Thankfully, Senator Nancy Barto is trying to make the community safer for all patients with her PSRB reform bill.

The profound tragedy of the Tilda Manor murder is that it is two-fold:

  1. One patient is dead, and the accused patient faces horrific criminal charges.
  2. The behavioral health system failed each of these men.

 

SB1030 — The PSRB Bill. With agreed-upon floor amendments, this bill will not have a budget impact. It reforms the Psychiatric Security Review Board and will have a significant impact on Public Safety. You can read more about this important work in a recent Op-Ed published in the Arizona Capitol Times.

Please take a moment to email or call your State Representatives and senators and ask them to support this bill! Every email or phone call matters and makes a huge difference!! Thank You!

Here is a link to find your AZ Representative’s and Senator’s email. You can also quickly email all House and Senate members through this site:

The Arizona Peoples Lobbyist – Your Voice – Your Choice (azpeopleslobbyist.com)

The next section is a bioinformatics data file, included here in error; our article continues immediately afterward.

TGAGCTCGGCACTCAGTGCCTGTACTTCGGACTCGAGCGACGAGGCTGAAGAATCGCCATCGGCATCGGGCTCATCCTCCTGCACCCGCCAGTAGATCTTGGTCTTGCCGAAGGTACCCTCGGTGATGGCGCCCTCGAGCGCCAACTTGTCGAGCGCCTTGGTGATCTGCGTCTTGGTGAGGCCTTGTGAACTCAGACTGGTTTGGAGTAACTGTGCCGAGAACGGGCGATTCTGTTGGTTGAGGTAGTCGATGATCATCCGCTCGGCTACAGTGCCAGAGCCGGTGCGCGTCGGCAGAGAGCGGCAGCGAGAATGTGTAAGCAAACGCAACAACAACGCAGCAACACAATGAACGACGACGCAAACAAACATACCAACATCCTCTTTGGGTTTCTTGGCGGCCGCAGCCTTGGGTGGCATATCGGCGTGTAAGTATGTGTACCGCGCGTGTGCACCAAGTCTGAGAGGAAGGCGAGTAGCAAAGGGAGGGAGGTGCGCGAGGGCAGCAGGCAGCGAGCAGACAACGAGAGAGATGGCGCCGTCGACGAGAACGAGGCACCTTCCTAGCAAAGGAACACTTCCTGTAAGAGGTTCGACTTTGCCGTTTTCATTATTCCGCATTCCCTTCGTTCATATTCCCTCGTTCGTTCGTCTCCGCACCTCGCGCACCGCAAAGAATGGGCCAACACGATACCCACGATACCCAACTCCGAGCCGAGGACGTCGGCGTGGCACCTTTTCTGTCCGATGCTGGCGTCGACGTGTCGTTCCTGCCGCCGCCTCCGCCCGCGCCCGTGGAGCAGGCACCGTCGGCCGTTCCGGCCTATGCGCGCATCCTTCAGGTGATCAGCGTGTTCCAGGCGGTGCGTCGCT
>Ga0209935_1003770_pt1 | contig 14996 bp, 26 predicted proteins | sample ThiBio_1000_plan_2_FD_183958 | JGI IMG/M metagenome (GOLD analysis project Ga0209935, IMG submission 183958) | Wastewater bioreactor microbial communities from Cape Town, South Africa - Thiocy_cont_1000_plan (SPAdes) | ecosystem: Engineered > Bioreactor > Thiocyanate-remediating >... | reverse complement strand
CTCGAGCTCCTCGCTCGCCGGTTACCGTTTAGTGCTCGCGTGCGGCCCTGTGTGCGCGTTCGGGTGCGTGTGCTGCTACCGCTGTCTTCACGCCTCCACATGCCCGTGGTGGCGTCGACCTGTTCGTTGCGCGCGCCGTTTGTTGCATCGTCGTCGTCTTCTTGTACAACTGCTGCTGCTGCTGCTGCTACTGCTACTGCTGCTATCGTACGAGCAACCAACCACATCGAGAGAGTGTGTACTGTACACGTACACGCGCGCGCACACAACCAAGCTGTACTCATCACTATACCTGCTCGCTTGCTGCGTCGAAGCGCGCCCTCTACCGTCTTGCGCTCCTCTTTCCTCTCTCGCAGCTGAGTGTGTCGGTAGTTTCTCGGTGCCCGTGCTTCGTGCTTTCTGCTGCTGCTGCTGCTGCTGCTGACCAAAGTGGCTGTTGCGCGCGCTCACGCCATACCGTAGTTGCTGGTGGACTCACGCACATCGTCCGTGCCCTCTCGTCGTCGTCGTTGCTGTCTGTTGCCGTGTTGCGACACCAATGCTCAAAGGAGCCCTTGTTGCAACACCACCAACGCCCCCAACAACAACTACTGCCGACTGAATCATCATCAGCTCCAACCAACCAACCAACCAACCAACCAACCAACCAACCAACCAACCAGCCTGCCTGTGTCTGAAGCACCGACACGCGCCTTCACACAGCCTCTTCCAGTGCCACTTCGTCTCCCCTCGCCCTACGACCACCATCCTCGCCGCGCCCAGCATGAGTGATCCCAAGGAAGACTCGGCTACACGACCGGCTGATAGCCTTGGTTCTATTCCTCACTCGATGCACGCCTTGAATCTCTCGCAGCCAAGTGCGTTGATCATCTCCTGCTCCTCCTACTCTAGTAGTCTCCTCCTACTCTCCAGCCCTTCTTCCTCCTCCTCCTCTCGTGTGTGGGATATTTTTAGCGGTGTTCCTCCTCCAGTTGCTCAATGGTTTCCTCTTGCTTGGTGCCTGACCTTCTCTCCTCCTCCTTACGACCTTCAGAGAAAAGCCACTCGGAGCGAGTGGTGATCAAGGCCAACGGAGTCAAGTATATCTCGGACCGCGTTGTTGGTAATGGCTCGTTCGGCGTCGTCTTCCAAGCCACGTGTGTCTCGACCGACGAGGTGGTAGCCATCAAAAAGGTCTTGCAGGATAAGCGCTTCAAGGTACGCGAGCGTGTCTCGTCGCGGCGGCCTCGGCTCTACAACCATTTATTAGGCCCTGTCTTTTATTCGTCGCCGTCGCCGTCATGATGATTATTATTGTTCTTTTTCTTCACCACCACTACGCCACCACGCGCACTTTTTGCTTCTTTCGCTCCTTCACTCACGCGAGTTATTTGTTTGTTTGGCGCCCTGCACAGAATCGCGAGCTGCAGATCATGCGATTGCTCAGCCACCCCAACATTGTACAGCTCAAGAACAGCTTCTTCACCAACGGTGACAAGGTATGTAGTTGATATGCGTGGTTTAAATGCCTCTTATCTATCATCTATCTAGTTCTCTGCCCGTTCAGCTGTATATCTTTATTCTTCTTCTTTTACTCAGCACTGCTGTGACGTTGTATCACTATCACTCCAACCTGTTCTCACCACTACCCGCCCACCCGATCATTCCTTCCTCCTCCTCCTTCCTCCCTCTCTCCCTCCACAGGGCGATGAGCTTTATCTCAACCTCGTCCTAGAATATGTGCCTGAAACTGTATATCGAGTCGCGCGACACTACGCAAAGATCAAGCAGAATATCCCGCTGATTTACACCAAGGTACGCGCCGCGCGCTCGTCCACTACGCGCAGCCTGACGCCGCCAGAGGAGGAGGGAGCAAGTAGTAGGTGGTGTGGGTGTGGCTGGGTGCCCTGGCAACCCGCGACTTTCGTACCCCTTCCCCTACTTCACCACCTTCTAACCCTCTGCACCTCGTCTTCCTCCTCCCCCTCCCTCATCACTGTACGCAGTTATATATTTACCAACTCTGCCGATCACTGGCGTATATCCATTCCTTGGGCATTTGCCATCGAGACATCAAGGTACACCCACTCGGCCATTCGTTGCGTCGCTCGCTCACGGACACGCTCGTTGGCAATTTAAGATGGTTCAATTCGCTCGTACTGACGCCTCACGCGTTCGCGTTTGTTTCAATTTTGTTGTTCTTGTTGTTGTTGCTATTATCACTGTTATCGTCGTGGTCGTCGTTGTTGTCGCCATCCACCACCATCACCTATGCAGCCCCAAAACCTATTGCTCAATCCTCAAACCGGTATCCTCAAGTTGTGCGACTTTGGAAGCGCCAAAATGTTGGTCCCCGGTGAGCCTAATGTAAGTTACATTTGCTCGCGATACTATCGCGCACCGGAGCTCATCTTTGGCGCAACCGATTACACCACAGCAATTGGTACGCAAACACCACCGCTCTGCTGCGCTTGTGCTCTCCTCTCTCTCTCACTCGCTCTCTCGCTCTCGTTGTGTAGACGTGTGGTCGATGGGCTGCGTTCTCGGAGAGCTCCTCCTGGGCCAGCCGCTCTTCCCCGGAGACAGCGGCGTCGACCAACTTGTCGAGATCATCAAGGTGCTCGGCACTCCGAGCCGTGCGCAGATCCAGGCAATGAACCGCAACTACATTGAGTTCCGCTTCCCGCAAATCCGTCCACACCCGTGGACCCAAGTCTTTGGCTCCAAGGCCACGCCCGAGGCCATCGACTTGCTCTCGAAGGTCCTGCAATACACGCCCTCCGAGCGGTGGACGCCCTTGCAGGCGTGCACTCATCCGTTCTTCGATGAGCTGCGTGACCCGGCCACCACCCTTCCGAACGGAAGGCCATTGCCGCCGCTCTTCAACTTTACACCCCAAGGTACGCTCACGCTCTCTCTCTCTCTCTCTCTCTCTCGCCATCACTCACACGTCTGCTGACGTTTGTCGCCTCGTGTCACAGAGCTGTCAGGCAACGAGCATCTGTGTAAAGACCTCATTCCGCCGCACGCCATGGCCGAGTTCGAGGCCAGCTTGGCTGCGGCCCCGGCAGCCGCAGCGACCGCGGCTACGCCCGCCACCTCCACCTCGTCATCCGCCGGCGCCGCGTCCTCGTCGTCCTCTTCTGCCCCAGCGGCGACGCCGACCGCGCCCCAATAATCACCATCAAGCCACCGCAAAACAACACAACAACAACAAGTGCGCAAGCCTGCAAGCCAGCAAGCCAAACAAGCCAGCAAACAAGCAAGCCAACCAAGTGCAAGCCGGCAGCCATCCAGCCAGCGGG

Holly Gieszl

ACMI founding board member


Tragedy strengthens effort to eliminate board

By: Kyra Haas Arizona Capitol Times May 14, 2021

https://azcapitoltimes.com/news/2021/05/14/tragedy-strengthens-effort-to-eliminate-board/

Sen. Nancy Barto is spearheading an effort to abolish the state board that decides whether those who commit serious crimes but were found guilty except insane are fit to return to the community.

The effort gained urgency after a man allegedly beat another resident of his Gilbert group home to death last month – 15 years after he killed his own grandparents and less than a year after the Arizona Psychiatric Security Review Board decided after a brief hearing that he needed less supervision.

Legislative efforts to reform the board fell short last year, but have picked up steam this session. SB1029 looks to reform the board, and SB1030 would sunset it and move the board’s duties back to the courts in 2023.

Barto, R-Phoenix, said the two bills – which are waiting for a floor vote in the House – are being rolled into one. SB1030 will have the reforms outlined in SB1029 while still dissolving the board in a couple years.

Barto said she’d been hearing concerns about the board for years. When she attended a board meeting to see for herself how it operated, she described it as “haphazard” and unusual.

“It’s hard to overestimate how lack of rules, really has potentially and actually harmed the public in this instance; we need to rectify it,” she said.